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Haemoglobinopathies and newborn haemoglobinopathy screening in Germany
  1. R Dickerhoff1,
  2. O Genzel-Boroviczeny2,
  3. E Kohne3
  1. 1Asklepios Kinderklinik, St Augustin, Germany
  2. 2Department of Obstetrics and Gynecology, University Hospital Munich, Munich, Germany
  3. 3Hemoglobin Laboratory, University Children’s Hospital, Ulm, Germany
  1. Roswitha Dickerhoff, Asklepios Kinderklinik, 53745 St Augustin, Germany; Roswitha.Dickerhoff{at}


Germany has been an immigration country since the early 1950s. In December 2007, 6.7 million non-German citizens lived in the country. However, the total number of citizens with a migration background is 15–20 million, about 9 million of whom come from countries where sickle cell disease and thalassaemias are frequent. In a country with 82 million inhabitants health authorities are not worried by the presence of probably 1000–1500 sickle cell and 450 transfusion-dependent thalassaemia patients, and therefore no screening or preventive measures have been taken so far on a national scale. There are plans for a pilot project (1 year) to screen all newborns for sickle cell disease in obstetric hospitals in 4–5 cities with more than 20% migrants. Funding and lack of an infrastructure to provide counselling are major problems.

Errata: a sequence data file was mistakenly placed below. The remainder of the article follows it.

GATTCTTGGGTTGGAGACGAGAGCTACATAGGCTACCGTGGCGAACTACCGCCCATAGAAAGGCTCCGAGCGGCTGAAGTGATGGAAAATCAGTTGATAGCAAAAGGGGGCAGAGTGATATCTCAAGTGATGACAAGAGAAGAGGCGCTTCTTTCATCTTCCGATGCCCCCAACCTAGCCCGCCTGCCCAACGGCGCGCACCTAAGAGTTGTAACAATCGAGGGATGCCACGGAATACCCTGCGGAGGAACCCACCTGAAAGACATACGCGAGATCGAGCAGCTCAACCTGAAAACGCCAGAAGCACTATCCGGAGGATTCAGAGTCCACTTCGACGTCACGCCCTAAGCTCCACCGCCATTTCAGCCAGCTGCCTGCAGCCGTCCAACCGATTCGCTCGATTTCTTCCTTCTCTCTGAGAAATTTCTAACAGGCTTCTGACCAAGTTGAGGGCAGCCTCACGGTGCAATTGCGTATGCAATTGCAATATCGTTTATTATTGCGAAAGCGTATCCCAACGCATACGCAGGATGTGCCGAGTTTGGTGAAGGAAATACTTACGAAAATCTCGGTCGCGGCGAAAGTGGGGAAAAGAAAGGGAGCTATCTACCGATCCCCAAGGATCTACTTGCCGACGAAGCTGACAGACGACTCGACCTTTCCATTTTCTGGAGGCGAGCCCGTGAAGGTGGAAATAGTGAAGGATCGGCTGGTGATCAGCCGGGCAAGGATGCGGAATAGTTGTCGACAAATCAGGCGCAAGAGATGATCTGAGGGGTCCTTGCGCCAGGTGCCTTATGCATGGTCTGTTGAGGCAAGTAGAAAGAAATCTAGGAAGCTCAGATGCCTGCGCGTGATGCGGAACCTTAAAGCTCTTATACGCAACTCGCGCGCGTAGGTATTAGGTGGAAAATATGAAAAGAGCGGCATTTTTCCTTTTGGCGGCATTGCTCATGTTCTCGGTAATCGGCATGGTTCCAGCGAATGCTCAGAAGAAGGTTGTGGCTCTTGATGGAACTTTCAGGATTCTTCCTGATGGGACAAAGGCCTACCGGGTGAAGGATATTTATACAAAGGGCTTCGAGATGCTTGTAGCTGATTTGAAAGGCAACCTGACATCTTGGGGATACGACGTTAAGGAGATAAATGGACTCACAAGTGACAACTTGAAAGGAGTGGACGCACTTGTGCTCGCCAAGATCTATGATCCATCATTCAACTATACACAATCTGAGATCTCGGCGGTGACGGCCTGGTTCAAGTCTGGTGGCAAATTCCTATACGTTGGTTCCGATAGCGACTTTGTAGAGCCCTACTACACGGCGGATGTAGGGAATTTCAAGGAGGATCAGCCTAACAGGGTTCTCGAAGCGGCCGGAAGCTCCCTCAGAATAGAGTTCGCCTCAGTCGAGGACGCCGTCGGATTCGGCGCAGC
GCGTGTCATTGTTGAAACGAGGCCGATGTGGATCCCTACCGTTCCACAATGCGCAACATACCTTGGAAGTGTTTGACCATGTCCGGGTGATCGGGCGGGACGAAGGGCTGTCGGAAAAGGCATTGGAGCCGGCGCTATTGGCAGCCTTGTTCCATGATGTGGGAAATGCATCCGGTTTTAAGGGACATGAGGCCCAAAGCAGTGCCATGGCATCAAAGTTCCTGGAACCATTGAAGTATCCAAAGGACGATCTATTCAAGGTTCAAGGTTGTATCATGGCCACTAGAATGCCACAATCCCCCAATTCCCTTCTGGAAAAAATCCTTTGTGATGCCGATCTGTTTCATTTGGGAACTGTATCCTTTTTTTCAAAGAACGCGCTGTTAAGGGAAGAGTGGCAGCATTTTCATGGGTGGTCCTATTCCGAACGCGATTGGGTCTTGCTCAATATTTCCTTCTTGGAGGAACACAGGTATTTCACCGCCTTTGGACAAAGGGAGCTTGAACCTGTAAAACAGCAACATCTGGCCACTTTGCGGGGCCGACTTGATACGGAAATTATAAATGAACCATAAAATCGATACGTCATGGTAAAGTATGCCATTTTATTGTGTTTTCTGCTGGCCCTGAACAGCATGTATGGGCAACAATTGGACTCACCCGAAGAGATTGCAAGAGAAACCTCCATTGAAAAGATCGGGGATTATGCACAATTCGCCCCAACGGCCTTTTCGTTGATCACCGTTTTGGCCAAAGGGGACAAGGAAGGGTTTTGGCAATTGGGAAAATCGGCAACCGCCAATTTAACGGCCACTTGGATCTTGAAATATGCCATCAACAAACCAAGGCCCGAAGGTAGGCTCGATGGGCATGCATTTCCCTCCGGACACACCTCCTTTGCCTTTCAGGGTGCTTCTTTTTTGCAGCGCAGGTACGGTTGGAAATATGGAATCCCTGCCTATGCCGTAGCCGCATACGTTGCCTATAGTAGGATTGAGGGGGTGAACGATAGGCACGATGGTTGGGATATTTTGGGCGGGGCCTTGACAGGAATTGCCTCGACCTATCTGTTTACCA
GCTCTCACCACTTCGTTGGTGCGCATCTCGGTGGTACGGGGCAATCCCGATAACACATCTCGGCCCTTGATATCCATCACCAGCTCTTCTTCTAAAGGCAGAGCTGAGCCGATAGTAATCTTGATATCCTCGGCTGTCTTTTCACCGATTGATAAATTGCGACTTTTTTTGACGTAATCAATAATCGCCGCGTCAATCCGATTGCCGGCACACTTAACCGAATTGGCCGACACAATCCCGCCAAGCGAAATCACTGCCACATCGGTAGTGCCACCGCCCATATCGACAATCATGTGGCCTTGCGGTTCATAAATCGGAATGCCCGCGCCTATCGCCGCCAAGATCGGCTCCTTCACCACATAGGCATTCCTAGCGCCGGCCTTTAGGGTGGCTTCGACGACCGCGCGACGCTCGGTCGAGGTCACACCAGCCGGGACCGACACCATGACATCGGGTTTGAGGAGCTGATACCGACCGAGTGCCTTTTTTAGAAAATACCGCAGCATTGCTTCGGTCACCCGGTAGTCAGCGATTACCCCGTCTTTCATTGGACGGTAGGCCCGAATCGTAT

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  • Competing interests: None.